Airstream Time

Exploring North America in an Airstream

Posts from the ‘Interstates’ category

Kearnie, Nebraska to Columbia, Missouri

Friday, November 3, 2014

We got off to a late start after I added DEF (diesel exhaust fluid, keeps the exhaust from smoking) to the truck, and put air in a couple of tires. Back on I80, we drove through Lincoln. Outside Omaha City we dropped down to I70 via I29, which is also a pretty drive. By lunchtime we pulled into Squaw Creek National Wildlife Preserve and ate sandwiches. It has been renamed Loess Bluffs National Wildlife Preserve, since squaw is a derogatory term. We started to take the 10-mile drive around it. I could see ducks going everywhere, and it would be a field day for a photographer on an overcast, cool day, but the road was a dusty gravel road. I didn’t want to fill the Airstream with dust again. I could have unhooked, but I could have easily spent the rest of the day shooting ducks with a camera. It’s a very cool area that I would love to return to, but Martha Jean had the homeward look in her eye.

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DON’T VEER FOR DEER

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183 NEBRASKA DEATHS THIS YEAR

Driving through Kansas City was a bit harried on a Friday afternoon. Frantic drivers were anxious to get the weekend started. Leaving proper stopping distance between us and the car in front just makes a void for drivers to pass through, but you just have to do it and be patient. Thankfully out of the city and on our way to the next, St. Louis, we were on I70. We noticed signs for the Katy Trail. From http://www.bikekatytrail.com, “The Katy Trail is a 237 mile (386 km) trail stretching across most of the state of Missouri.  (Use this link if you’re looking for the Dallas Katy Trail).  Over half of it follows Lewis and Clark’s path up the Missouri River, where you can ride beneath towering river bluffs while eagles circle overhead.  After leaving the river, the trail meanders through peaceful farmland and small-town Americana.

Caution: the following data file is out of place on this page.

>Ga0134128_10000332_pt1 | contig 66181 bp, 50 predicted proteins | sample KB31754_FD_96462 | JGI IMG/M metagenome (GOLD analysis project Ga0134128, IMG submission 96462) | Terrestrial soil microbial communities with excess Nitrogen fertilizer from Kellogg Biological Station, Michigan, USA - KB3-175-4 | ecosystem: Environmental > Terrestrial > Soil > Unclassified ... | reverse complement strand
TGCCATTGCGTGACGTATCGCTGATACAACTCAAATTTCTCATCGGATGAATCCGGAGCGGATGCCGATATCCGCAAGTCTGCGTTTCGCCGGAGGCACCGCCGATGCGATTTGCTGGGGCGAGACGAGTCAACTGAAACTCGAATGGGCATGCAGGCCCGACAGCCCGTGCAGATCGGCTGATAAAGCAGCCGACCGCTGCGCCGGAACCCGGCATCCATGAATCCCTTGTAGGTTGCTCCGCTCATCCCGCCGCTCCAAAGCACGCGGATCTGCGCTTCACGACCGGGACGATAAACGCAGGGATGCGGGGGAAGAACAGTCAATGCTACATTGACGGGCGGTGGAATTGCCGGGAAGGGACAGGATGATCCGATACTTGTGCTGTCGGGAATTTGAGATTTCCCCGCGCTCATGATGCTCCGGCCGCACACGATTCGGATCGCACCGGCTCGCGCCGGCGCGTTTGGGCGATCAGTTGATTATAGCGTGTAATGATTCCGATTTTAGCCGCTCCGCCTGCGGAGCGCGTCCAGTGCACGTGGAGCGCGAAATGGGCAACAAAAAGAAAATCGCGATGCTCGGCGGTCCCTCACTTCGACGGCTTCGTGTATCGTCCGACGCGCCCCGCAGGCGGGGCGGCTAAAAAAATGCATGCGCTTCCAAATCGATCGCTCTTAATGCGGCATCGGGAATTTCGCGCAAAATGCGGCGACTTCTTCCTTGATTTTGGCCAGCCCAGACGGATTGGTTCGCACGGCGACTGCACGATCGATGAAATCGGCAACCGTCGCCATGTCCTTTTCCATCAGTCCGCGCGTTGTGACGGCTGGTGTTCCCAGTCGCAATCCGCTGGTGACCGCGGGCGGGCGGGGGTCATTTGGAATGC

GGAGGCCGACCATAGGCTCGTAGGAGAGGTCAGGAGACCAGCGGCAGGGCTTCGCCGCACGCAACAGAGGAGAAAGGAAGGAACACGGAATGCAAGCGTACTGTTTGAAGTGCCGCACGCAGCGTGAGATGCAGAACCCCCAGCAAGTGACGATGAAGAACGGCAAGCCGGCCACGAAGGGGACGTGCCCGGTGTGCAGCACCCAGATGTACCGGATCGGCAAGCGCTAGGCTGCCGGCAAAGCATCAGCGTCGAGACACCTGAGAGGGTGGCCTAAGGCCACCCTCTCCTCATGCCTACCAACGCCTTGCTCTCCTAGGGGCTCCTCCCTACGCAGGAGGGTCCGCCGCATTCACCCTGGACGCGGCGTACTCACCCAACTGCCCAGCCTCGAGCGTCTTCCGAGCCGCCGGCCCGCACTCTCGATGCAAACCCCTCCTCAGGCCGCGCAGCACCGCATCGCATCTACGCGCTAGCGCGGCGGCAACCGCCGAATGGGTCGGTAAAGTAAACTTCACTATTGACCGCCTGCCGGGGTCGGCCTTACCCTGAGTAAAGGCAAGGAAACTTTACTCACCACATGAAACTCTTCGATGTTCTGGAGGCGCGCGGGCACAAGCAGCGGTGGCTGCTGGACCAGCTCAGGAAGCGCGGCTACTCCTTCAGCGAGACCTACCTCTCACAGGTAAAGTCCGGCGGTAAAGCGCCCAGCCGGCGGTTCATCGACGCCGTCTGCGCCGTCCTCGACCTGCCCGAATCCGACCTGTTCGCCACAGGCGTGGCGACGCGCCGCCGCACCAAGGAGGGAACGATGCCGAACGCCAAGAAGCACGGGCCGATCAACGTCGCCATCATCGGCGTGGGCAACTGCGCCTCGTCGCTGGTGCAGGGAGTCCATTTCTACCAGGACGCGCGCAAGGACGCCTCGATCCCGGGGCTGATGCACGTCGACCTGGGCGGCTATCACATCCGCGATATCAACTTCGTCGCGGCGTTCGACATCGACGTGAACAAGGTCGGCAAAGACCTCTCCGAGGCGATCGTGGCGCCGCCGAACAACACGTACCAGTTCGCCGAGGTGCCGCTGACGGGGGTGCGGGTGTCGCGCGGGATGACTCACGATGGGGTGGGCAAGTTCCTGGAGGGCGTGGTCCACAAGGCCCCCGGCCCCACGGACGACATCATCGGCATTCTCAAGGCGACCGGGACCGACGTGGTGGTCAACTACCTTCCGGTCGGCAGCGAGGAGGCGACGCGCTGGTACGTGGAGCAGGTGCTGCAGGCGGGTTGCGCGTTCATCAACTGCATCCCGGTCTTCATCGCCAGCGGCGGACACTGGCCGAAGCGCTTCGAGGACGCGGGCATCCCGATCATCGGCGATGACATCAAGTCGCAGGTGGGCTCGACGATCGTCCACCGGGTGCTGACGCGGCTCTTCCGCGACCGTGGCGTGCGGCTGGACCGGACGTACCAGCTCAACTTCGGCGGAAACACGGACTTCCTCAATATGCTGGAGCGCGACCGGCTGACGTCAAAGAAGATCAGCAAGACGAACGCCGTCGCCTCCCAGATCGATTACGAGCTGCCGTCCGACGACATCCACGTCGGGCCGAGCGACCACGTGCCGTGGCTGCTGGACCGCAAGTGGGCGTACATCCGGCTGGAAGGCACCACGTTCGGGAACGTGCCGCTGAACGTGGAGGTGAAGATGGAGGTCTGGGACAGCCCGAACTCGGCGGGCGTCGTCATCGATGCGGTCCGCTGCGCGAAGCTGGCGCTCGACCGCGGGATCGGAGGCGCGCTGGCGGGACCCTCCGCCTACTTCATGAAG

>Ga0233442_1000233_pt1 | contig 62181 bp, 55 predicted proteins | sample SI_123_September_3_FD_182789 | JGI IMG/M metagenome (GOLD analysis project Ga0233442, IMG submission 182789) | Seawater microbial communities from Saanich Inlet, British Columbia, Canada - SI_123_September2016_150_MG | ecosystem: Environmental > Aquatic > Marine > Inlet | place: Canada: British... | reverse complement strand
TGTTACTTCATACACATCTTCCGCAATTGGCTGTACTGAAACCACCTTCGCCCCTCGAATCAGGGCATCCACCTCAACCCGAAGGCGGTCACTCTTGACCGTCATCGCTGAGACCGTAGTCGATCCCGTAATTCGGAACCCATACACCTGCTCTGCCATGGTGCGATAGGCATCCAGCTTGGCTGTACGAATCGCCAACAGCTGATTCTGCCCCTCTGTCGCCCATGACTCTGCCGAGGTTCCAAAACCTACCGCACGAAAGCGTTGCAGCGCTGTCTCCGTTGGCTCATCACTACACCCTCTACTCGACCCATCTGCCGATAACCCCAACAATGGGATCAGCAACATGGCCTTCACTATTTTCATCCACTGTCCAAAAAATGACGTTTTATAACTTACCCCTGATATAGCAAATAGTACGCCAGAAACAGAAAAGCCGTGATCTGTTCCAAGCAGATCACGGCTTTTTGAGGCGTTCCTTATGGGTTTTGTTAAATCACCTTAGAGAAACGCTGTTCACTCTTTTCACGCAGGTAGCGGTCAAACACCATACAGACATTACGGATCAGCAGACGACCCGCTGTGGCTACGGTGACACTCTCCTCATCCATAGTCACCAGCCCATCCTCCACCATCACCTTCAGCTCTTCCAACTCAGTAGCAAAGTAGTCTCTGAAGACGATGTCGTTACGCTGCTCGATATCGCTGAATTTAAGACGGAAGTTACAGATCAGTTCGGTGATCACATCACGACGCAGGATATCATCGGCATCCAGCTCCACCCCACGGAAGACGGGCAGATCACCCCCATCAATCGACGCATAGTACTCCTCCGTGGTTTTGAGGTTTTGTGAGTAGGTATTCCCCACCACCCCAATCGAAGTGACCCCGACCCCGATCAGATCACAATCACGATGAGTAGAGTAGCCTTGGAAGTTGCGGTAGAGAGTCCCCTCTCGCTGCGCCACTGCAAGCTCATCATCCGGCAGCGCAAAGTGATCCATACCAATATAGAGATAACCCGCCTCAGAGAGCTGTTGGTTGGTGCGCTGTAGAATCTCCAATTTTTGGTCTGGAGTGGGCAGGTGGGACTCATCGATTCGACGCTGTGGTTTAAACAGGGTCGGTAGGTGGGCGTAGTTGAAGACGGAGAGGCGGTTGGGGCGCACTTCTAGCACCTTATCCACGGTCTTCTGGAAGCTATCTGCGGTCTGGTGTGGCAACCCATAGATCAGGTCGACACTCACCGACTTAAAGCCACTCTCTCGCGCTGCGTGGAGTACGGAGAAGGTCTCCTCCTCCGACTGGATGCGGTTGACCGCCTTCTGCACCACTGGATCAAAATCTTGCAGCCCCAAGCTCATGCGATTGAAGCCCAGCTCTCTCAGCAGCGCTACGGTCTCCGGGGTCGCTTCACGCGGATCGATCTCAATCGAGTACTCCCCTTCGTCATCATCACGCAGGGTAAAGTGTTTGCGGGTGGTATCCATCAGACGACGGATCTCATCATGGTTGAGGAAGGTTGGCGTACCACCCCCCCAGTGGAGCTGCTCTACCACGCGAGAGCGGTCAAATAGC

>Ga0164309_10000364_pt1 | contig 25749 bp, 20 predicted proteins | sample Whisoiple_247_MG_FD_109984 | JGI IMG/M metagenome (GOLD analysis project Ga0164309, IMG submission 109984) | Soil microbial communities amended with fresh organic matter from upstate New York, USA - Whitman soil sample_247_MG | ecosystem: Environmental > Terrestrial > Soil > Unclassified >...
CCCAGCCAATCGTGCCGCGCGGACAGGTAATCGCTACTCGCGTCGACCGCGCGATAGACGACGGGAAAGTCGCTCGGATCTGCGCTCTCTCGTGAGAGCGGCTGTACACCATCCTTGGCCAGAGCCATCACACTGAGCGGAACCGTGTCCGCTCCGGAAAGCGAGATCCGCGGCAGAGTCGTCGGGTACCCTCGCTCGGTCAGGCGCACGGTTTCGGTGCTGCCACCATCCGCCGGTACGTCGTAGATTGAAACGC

America’s longest “rails-to-trail” project, formerly the MKT rail line, is flat and scenic.  It’s ideal for hiking, running, or cycling on just about any kind of bike.  Horseback riding is also allowed on a 35 mile section of the trail, from Sedalia to Clinton.  Also, the Katy Trail’s Tebbetts-Portland section now allows equestrian use.” Reading up on it, this would be a fun ride, all flat and along the Missouri River. I’d love to do it!

We also passed Warm Springs Ranch, where Budwiser’s Clydesdales live. By the time we got to Columbia, Missouri, we had done 450 miles. We stayed at Cottonwood RV Park, where I stayed on my way out. This is an excellent travel facility with nice staff, restrooms, laundry and a pool. It was completely filled since the University of Missouri was playing Florida. They won the game 45-16, so they must have been thrilled.

 

Rawlins, Wy to Kearney RV Park, Nebraska

Thursday, November 2, 2017

People ask why I post several days at a time. Most of the time it is due to inadequate WIFI, so when I get to a good one, I can catch up. That might be a campground, a coffee shop or library.

We were happy to wake up to winds that weren’t so strong. I started to fix breakfast, but Martha Jean said, “Let’s go!” For the first time we were on the road before sunrise. From Rawlins, we drove to Laramie and Cheyenne, crossing the Continental Divide at 7,000′. The wind was still blowing hard at a rest stop. Reading the signs was pretty interesting. This area always has strong winds, and it blows the snow off these high ridges, allowing elk, deer and antelope a place to graze.